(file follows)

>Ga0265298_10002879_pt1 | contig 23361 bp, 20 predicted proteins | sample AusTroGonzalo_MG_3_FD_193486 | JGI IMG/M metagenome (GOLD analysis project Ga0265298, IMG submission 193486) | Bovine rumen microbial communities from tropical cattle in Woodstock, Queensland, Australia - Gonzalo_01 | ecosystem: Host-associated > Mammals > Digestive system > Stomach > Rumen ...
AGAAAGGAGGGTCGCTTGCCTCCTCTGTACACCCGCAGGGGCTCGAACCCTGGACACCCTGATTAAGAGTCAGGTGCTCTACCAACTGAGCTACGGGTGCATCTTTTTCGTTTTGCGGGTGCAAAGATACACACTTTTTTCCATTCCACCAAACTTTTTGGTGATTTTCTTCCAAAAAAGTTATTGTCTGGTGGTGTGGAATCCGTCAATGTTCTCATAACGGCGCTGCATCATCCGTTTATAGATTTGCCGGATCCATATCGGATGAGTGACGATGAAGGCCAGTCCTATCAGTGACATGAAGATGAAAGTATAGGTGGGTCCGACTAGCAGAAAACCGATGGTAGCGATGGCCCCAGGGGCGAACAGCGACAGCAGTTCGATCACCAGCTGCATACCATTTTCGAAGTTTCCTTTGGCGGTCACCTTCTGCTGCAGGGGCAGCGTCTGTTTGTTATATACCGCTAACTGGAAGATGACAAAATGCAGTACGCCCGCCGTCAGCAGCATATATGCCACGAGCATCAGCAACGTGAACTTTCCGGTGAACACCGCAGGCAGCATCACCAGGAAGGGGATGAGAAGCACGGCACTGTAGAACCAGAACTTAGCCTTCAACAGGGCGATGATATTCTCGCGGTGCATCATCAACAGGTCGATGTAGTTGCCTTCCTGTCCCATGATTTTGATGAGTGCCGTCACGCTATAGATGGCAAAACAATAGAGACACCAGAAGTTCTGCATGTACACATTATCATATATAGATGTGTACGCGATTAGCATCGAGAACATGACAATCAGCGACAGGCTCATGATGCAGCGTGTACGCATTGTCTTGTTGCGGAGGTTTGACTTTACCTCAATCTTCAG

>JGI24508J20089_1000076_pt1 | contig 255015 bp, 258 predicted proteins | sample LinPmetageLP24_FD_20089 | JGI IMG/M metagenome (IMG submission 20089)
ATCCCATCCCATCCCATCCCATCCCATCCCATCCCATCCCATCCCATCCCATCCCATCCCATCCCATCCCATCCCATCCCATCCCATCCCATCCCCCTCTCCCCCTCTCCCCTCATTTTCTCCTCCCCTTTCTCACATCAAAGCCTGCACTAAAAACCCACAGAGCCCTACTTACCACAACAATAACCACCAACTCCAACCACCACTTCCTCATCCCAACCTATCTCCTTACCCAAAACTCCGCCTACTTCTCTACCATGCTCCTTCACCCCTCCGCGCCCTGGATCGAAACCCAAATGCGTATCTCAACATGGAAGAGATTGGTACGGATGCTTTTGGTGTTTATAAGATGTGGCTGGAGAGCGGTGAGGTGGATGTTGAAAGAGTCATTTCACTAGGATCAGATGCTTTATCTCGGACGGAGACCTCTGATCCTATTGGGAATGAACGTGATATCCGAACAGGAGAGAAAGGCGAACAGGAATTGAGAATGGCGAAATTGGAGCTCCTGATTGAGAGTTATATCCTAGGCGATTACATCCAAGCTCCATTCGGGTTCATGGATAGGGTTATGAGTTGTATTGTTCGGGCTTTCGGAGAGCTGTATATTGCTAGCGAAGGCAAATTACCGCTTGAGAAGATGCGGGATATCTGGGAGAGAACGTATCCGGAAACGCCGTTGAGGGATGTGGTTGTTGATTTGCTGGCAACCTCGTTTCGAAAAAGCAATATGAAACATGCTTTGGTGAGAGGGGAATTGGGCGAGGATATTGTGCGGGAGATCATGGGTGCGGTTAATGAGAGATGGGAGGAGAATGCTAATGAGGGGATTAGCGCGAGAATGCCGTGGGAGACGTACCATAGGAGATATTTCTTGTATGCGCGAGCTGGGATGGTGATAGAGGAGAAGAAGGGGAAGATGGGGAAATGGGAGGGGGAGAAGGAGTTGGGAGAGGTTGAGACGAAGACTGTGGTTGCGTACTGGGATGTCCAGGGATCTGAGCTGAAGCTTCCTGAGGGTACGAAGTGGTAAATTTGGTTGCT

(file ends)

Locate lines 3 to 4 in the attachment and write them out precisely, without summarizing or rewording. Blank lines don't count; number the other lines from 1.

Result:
>JGI24508J20089_1000076_pt1 | contig 255015 bp, 258 predicted proteins | sample LinPmetageLP24_FD_20089 | JGI IMG/M metagenome (IMG submission 20089)
ATCCCATCCCATCCCATCCCATCCCATCCCATCCCATCCCATCCCATCCCATCCCATCCCATCCCATCCCATCCCATCCCATCCCATCCCATCCCCCTCTCCCCCTCTCCCCTCATTTTCTCCTCCCCTTTCTCACATCAAAGCCTGCACTAAAAACCCACAGAGCCCTACTTACCACAACAATAACCACCAACTCCAACCACCACTTCCTCATCCCAACCTATCTCCTTACCCAAAACTCCGCCTACTTCTCTACCATGCTCCTTCACCCCTCCGCGCCCTGGATCGAAACCCAAATGCGTATCTCAACATGGAAGAGATTGGTACGGATGCTTTTGGTGTTTATAAGATGTGGCTGGAGAGCGGTGAGGTGGATGTTGAAAGAGTCATTTCACTAGGATCAGATGCTTTATCTCGGACGGAGACCTCTGATCCTATTGGGAATGAACGTGATATCCGAACAGGAGAGAAAGGCGAACAGGAATTGAGAATGGCGAAATTGGAGCTCCTGATTGAGAGTTATATCCTAGGCGATTACATCCAAGCTCCATTCGGGTTCATGGATAGGGTTATGAGTTGTATTGTTCGGGCTTTCGGAGAGCTGTATATTGCTAGCGAAGGCAAATTACCGCTTGAGAAGATGCGGGATATCTGGGAGAGAACGTATCCGGAAACGCCGTTGAGGGATGTGGTTGTTGATTTGCTGGCAACCTCGTTTCGAAAAAGCAATATGAAACATGCTTTGGTGAGAGGGGAATTGGGCGAGGATATTGTGCGGGAGATCATGGGTGCGGTTAATGAGAGATGGGAGGAGAATGCTAATGAGGGGATTAGCGCGAGAATGCCGTGGGAGACGTACCATAGGAGATATTTCTTGTATGCGCGAGCTGGGATGGTGATAGAGGAGAAGAAGGGGAAGATGGGGAAATGGGAGGGGGAGAAGGAGTTGGGAGAGGTTGAGACGAAGACTGTGGTTGCGTACTGGGATGTCCAGGGATCTGAGCTGAAGCTTCCTGAGGGTACGAAGTGGTAAATTTGGTTGCT